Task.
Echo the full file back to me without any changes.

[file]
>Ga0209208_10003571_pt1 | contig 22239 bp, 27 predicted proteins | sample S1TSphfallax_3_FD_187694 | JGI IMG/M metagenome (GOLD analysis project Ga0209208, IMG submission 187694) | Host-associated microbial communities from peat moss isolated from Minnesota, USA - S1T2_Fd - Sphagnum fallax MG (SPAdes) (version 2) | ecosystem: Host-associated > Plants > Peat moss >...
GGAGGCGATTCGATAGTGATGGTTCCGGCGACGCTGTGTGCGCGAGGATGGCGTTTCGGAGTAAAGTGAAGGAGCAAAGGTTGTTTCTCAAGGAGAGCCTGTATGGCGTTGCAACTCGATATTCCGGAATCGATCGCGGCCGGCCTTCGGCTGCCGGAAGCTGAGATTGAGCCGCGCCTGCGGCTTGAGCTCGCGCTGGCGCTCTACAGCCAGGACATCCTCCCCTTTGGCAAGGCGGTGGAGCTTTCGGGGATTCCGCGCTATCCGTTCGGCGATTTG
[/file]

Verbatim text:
>Ga0209208_10003571_pt1 | contig 22239 bp, 27 predicted proteins | sample S1TSphfallax_3_FD_187694 | JGI IMG/M metagenome (GOLD analysis project Ga0209208, IMG submission 187694) | Host-associated microbial communities from peat moss isolated from Minnesota, USA - S1T2_Fd - Sphagnum fallax MG (SPAdes) (version 2) | ecosystem: Host-associated > Plants > Peat moss >...
GGAGGCGATTCGATAGTGATGGTTCCGGCGACGCTGTGTGCGCGAGGATGGCGTTTCGGAGTAAAGTGAAGGAGCAAAGGTTGTTTCTCAAGGAGAGCCTGTATGGCGTTGCAACTCGATATTCCGGAATCGATCGCGGCCGGCCTTCGGCTGCCGGAAGCTGAGATTGAGCCGCGCCTGCGGCTTGAGCTCGCGCTGGCGCTCTACAGCCAGGACATCCTCCCCTTTGGCAAGGCGGTGGAGCTTTCGGGGATTCCGCGCTATCCGTTCGGCGATTTG